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Not-for-Profit, Award-Winning Community News and Views for Windham County, Vermont • Since 2006
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Proposed LGUHS budget is up 3.5 percent

TOWNSHEND—In his fiscal year 2013 budget address earlier this month, Gov. Peter Shumlin said, “I commend our local school boards for holding the line on new spending over the past two years and urge them to do it again.”

But one year of level funding was enough for Leland & Gray Middle and High School. For fiscal 2013, the proposed budget comes in at $6,552,332, which is a 3.5 percent increase over last year’s $6,328,984 total.

A public information meeting on the budget will be held Jan. 31 in the school library at 7:30 p.m.

The Leland & Gray annual meeting takes place Tuesday, Feb. 7 in the school gym at 7:30 p.m.

Voting by Australian ballot takes place on Feb. 8, from 9 a.m. to 7 p.m.. at the town offices in Townshend and Jamaica, and at the NewBrook Fire House in Newfane.

Town offices in Brookline and Windham will be open for voting from 10 a.m. to 7 p.m.

The education tax rate, set by a legislated, multilevel funding formula, is projected to be $1.4386 for this year, a slight increase over last year’s rate of $1.3761.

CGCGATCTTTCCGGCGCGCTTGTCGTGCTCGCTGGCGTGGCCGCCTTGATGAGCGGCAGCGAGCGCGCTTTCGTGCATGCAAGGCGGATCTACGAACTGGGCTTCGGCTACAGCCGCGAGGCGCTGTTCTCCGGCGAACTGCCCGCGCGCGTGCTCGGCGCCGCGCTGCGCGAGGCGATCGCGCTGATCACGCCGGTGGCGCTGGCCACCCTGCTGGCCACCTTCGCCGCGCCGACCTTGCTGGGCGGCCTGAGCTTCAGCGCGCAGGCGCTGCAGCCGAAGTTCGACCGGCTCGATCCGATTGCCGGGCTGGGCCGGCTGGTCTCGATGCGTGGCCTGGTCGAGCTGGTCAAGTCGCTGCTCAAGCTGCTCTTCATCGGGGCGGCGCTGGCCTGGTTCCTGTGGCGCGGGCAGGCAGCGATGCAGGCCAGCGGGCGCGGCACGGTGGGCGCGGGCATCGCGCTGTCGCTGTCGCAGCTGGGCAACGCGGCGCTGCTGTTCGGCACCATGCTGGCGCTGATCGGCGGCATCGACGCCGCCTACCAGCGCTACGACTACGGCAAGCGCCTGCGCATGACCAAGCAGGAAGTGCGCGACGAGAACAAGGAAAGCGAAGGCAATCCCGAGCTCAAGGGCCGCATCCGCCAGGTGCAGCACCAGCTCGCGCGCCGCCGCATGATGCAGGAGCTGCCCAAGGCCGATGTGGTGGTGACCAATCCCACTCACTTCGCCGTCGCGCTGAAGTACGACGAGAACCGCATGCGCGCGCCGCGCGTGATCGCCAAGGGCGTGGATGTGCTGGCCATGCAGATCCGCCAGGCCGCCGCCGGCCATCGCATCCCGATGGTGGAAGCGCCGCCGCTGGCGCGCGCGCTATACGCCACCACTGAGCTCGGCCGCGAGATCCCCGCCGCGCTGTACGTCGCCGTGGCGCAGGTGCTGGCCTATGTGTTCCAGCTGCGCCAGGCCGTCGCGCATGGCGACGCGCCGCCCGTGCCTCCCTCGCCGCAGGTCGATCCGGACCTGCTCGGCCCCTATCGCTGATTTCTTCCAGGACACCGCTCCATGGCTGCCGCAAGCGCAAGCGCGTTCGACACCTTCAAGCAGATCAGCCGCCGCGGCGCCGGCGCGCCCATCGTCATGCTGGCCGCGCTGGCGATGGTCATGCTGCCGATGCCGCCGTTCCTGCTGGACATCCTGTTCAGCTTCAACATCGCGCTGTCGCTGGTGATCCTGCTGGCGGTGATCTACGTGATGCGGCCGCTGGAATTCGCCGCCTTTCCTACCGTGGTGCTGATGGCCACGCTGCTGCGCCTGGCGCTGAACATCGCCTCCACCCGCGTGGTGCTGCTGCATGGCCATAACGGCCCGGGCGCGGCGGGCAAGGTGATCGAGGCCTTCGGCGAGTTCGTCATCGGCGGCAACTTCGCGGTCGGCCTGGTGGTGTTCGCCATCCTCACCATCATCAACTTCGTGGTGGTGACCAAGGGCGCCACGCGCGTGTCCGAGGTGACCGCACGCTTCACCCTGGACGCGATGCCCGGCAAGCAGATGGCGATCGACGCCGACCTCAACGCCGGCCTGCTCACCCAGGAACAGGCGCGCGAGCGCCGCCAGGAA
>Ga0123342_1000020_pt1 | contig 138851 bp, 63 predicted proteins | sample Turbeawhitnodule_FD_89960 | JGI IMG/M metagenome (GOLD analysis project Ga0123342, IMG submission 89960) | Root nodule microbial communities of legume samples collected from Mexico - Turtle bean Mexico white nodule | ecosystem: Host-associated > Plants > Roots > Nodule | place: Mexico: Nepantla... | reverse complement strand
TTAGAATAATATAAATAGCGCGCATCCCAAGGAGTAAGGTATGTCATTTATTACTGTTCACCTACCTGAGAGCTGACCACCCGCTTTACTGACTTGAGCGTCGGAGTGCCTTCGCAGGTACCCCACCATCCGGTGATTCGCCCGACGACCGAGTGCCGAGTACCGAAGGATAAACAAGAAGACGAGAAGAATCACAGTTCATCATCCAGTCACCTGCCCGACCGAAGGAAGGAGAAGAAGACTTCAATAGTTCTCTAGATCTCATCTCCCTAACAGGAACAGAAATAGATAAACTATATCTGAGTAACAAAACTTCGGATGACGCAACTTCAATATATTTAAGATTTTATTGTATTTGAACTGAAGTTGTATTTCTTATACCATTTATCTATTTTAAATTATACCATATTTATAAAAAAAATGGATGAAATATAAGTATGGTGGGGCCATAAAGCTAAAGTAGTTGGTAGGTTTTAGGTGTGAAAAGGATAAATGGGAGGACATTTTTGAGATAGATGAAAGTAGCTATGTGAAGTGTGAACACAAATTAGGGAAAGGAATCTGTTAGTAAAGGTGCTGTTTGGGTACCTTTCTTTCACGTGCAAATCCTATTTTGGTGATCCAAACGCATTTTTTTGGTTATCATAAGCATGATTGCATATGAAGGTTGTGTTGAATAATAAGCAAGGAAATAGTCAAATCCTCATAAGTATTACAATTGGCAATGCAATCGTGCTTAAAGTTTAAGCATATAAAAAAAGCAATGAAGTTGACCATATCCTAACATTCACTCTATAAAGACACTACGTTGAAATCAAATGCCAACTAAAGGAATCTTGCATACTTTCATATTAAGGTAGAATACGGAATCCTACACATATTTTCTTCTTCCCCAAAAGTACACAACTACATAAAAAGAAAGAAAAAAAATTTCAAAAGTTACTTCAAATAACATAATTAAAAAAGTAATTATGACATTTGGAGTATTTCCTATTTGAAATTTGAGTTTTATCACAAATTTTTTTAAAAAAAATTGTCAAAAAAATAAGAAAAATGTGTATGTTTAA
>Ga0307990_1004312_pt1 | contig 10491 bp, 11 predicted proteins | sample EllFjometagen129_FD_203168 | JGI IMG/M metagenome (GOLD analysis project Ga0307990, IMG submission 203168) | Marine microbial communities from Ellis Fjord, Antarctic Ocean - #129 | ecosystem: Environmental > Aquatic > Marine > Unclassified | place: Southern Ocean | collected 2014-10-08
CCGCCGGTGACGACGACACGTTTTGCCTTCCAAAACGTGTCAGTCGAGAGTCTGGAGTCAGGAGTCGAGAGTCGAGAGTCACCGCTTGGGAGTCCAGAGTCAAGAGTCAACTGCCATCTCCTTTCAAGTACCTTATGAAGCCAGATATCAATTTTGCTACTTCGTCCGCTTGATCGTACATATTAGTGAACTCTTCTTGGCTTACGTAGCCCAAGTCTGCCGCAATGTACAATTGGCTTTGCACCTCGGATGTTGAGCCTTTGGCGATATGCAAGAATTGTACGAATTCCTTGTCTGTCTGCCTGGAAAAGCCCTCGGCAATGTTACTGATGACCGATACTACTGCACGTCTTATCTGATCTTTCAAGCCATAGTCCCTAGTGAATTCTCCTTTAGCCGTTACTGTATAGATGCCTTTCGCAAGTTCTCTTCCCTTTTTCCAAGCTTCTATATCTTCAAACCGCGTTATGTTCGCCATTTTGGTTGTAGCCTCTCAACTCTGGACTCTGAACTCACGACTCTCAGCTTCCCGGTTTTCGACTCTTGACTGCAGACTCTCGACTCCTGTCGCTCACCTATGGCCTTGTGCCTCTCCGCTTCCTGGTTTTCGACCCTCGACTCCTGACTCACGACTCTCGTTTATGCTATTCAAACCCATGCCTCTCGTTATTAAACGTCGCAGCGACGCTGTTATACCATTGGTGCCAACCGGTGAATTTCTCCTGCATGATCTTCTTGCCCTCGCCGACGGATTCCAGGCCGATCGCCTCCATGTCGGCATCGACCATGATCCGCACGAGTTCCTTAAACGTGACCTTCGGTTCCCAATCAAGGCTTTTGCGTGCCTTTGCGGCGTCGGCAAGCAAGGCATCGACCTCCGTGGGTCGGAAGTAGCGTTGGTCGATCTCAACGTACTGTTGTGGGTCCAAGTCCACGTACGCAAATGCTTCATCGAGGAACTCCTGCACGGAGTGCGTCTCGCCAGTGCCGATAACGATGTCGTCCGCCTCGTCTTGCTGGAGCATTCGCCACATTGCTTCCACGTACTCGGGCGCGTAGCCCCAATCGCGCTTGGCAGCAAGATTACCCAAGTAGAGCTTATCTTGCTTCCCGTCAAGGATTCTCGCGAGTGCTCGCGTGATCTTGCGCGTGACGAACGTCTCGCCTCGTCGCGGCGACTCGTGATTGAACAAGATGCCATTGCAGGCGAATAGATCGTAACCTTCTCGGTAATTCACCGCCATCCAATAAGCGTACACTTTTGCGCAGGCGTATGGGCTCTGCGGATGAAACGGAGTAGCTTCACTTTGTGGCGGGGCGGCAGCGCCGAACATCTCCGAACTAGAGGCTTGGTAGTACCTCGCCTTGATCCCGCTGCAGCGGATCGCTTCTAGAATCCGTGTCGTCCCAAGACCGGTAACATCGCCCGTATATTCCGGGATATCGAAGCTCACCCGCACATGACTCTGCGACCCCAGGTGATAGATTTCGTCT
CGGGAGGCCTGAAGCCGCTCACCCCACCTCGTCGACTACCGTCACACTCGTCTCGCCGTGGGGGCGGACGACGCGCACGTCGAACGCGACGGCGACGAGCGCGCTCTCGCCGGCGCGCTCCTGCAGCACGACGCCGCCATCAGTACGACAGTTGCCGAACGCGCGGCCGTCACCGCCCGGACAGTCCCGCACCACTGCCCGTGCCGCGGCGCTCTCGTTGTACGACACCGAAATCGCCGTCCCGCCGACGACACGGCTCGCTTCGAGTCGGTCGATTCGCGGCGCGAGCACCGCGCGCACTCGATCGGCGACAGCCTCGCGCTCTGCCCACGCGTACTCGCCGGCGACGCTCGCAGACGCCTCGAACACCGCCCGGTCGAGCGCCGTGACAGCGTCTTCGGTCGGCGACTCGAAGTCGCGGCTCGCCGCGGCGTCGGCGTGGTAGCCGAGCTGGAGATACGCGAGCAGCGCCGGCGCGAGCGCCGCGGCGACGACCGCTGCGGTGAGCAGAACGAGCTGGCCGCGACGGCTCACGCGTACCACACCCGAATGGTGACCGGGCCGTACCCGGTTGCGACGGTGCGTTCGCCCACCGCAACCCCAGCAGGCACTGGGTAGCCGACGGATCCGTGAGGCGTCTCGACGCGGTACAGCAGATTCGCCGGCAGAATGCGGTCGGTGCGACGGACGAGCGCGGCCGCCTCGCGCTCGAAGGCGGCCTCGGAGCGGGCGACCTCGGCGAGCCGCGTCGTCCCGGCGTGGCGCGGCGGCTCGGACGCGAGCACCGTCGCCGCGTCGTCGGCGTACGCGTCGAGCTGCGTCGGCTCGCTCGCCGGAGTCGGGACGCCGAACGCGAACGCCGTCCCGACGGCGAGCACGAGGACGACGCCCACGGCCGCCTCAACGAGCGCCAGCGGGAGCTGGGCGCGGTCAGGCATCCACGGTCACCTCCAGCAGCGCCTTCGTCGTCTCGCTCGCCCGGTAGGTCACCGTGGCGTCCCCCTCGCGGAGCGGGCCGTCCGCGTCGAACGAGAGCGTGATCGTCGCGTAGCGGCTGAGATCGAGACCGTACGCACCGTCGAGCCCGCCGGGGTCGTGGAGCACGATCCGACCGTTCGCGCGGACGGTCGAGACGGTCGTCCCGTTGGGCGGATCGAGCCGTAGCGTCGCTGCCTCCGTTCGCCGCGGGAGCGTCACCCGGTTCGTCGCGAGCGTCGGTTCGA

Frank Rucker, the chief financial officer for the Windham Central Supervisory Union, including Leland & Gray, and a walking compendium of education tax policy and budgets, pointed out the complications of setting tax rates in a union school regional district.

“After Town Meeting, I report the results and then town officers will take those rates [and then, with state requirements,] adjust the amounts based on a formula that includes, for example, those who earn $90,000 or less in one group, and another for those earning more, whose rates are based on property valuation.”

He said that property owners in the five towns comprising Windham Central, Townshend, Brookline, Jamaica, Newfane, and Windham, pay varying rates based on how many students they send to Leland & Gray, their own elementary school budgets, and the common level of appraisal.

The common level of appraisal is used to equalize education taxes statewide to ensure that properties of equal value pay equal taxes.

The projected effect of some funding formula changes, partially attributed to Tropical Storm Irene, will have a varying impact from town to town on the school tax rates, the budget proposal explains.

An increase of 2.6 percent in special education services accounts for most of the general 3.5-percent increase and reflects the addition of nine more students in the program. The remaining budget growth, less than 1 percent, is attributed to anticipated increases in salaries and benefits.

School board and WCSU Chair Emily Long noted that increases of 13.1 percent in the foreign language budget and 10.5 percent in music partially restore cuts made in those subjects last year.

Those wishing to view the entire budget may do so at www.windhamcentralboard.org. Click on “school boards” and scroll down to Leland & Gray for further information.

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Originally published in The Commons issue #136 (Wednesday, January 25, 2012).

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